According to the Consumer Financial Protection Bureau (CFPB), credit report errors have more than doubled during the coronavirus pandemic. Additionally, the CFPB found that many pandemic protections designed to help consumers, such as loan forbearance periods on federal student loans and federally guaranteed mortgages, ended up having an impact. negative on their credit reports due to complications such as processing delays and suspended payments. poorly marked. 1 This is a significant issue for many consumers, as credit report errors can negatively impact creditworthiness and potentially lead to negative financial consequences, such as being offered higher mortgage interest rates or be denied a job or an apartment lease.
Fortunately, changes made during the pandemic have made it easier to get your credit report under control. Under expanded new rules, you can now get a free weekly credit report from each of the three nationwide credit bureaus until April 20, 2022. For free reports, go to AnnualCreditReport.com where you can fill out an online form, choose the reports you want and, after answering a few security questions, view your reports online.
If you find an error on your credit report, you can take steps to correct it. First, contact the credit reporting agency to dispute the error. You can do this online or by mail. Explain why you dispute the information and be sure to include documentation to support your dispute. The credit bureau usually has 30 to 45 days to investigate the disputed information. Once the investigation is complete, the credit bureau should provide you with written results. If the credit bureau confirms that your credit report contains errors, the information on your report should be deleted or corrected.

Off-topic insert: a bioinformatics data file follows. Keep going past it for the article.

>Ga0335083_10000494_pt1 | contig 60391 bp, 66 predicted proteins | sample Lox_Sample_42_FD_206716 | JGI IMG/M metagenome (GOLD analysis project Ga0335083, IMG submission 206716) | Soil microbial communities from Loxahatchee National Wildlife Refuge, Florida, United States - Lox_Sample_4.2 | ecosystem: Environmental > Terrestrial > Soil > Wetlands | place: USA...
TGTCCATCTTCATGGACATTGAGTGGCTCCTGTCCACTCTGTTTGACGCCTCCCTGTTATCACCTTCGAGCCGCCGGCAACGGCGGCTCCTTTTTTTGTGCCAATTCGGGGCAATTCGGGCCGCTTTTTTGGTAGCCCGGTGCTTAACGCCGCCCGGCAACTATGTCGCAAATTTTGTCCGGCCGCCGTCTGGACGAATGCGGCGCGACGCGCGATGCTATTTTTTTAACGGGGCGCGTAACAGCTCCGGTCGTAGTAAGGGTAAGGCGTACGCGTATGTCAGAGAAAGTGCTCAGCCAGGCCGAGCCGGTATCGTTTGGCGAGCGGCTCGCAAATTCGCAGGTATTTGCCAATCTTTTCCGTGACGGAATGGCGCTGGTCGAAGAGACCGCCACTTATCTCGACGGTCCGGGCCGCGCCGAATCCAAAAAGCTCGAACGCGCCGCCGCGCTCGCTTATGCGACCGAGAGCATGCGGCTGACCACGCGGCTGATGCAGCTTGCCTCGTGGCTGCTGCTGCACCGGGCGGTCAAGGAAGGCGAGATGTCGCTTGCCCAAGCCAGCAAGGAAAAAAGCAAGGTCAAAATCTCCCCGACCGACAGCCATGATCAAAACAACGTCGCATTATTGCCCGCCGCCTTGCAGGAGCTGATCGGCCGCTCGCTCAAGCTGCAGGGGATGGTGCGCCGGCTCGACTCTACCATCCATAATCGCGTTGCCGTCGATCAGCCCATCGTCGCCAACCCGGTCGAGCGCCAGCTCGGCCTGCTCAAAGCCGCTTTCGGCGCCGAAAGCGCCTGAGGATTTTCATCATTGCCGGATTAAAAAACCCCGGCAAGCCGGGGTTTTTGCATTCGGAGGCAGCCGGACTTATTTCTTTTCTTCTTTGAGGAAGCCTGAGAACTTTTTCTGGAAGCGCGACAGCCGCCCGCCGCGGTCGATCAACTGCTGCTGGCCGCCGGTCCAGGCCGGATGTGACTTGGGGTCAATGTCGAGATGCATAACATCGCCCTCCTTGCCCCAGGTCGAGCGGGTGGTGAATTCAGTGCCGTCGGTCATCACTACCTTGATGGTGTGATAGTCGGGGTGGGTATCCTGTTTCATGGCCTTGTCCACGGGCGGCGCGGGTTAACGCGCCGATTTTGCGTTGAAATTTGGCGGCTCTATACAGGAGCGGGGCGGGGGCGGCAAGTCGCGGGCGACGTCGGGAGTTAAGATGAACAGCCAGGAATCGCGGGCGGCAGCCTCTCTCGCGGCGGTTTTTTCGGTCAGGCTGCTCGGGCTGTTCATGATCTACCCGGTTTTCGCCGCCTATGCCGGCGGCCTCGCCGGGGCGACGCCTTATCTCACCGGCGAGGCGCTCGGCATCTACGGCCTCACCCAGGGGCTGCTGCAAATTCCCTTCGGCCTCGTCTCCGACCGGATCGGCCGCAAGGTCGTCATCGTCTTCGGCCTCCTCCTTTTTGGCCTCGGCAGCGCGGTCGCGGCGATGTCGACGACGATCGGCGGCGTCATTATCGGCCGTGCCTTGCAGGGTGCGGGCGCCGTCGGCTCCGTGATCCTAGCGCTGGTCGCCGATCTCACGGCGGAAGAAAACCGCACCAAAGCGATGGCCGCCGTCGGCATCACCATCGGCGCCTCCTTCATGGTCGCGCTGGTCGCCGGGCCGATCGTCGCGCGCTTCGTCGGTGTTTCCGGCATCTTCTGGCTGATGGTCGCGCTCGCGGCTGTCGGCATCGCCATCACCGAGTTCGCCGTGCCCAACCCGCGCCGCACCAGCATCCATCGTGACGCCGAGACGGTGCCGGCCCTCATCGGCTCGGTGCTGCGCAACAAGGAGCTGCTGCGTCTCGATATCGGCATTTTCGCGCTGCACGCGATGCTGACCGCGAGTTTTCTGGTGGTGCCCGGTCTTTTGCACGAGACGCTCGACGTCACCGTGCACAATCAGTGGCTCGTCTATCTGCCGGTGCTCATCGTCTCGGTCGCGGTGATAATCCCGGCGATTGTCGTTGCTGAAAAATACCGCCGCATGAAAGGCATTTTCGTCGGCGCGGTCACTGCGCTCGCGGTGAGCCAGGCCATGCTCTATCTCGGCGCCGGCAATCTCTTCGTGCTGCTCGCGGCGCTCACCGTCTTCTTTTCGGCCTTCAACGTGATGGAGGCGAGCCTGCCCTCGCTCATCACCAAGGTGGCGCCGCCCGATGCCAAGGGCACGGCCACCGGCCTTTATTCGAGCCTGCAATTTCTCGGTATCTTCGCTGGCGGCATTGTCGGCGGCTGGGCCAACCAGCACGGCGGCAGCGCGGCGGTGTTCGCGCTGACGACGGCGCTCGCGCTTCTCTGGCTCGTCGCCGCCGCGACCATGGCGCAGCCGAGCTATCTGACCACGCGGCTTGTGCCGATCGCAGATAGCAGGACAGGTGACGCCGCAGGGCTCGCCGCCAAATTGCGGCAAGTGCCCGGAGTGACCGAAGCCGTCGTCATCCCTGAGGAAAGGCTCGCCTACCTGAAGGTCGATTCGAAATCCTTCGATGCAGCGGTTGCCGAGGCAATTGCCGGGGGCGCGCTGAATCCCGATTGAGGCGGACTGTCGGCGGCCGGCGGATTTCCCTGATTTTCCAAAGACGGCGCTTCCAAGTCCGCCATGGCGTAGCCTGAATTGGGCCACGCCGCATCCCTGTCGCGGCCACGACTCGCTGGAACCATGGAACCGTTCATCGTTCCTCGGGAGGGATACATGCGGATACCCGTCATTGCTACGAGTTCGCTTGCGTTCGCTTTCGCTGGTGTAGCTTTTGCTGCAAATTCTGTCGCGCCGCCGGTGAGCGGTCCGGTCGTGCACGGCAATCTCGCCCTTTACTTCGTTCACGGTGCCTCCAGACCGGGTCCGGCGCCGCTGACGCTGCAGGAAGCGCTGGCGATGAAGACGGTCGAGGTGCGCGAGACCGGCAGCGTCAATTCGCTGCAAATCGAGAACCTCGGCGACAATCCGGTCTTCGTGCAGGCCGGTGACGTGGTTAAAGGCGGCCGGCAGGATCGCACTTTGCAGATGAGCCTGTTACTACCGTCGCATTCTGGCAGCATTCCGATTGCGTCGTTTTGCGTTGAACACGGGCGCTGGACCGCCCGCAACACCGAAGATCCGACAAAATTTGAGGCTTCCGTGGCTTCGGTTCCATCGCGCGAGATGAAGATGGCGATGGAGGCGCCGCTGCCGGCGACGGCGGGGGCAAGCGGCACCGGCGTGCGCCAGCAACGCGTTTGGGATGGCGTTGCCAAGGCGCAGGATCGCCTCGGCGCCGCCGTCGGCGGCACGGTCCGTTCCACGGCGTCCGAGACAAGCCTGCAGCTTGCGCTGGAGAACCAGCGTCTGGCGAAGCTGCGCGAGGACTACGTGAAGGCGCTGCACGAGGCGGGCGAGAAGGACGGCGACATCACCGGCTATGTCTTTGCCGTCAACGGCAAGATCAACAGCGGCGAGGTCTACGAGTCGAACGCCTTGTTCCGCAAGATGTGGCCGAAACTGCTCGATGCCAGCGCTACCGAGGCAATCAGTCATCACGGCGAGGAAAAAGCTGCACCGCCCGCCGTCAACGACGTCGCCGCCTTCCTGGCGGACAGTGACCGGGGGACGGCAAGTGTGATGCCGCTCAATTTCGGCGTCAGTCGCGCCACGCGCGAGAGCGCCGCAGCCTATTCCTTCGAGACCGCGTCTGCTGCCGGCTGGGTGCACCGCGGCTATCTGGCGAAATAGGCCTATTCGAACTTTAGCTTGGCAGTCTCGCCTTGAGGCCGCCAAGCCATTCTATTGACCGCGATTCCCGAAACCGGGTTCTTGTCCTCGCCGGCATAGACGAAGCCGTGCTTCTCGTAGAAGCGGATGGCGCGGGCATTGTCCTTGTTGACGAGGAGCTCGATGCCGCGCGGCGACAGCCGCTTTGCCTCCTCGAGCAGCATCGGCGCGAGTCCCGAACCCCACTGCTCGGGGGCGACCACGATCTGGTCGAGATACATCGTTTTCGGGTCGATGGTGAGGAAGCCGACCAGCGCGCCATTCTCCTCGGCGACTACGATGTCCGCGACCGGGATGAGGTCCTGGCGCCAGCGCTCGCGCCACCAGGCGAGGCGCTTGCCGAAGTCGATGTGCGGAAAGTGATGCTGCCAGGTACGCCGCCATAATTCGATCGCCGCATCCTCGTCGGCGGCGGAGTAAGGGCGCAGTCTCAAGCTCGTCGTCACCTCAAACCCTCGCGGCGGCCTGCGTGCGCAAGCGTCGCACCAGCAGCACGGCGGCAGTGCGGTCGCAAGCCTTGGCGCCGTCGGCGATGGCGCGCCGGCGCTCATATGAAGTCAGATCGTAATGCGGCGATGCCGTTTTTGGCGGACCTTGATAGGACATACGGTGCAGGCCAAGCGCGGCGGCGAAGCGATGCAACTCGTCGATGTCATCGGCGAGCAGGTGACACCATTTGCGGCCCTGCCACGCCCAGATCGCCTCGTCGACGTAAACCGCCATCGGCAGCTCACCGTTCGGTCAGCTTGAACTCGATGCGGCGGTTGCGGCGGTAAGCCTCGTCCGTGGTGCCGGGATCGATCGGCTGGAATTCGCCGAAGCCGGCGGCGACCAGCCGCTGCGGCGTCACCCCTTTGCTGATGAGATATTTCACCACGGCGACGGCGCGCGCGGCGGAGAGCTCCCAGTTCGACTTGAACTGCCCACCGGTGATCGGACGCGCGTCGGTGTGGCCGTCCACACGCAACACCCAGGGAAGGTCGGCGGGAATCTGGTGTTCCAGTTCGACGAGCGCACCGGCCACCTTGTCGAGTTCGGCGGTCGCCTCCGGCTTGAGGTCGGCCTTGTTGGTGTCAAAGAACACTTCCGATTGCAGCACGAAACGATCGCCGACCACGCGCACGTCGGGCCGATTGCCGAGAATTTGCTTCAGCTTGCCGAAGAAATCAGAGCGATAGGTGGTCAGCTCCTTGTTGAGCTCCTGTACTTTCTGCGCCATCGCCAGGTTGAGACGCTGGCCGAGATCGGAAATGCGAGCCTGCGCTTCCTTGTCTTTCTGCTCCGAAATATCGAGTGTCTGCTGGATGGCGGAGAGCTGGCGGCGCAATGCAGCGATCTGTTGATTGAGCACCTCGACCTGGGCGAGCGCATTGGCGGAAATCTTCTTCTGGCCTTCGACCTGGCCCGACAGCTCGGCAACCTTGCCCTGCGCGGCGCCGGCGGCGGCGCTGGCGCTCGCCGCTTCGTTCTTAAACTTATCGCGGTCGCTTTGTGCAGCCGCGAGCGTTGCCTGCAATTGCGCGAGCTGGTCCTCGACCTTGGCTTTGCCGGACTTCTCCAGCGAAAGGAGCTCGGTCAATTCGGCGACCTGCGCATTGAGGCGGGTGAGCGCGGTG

If you disagree with the results of the credit bureau’s investigation, you can request that a statement of the dispute be included in your file and in future reports. You can also contact the creditor who reported the information to the credit bureau and dispute it directly with the creditor. If the creditor finds that the information is inaccurate, they must notify each credit bureau to which they reported the information so that the information can be updated or deleted. If you believe the error is the result of identity theft, you may need to take additional steps to fix the problem, such as placing a fraud alert or security freeze on your credit file.
Keep in mind that correcting a credit report error can often be a long and emotionally draining process. If at any time you believe your credit reporting rights are being violated, you may file a complaint with the Consumer Financial Protection Bureau at consumerfinance.gov.
1) Consumer Financial Protection Bureau, 2021
Tim Bartholomew is an investment representative with Greene Investment Services located at the Bank of Greene County. Please call 518-943-2600 ext. 2153 with your comments or questions. Investment and insurance products and services are offered by INFINEX INVESTMENTS, INC. FINRA/SIPC member. Greene Investment Services is a trading name of Bank of Greene County. Infinix and Bank of Greene County are not affiliated. The products and services made available by Infinex are not insured by the FDIC or any other agency of the United States and are not deposits or obligations neither guaranteed nor insured by any bank or affiliated bank. These products are subject to investment risk, including possible loss of value. Prepared by Broadridge Advisor Solutions Copyright 2022.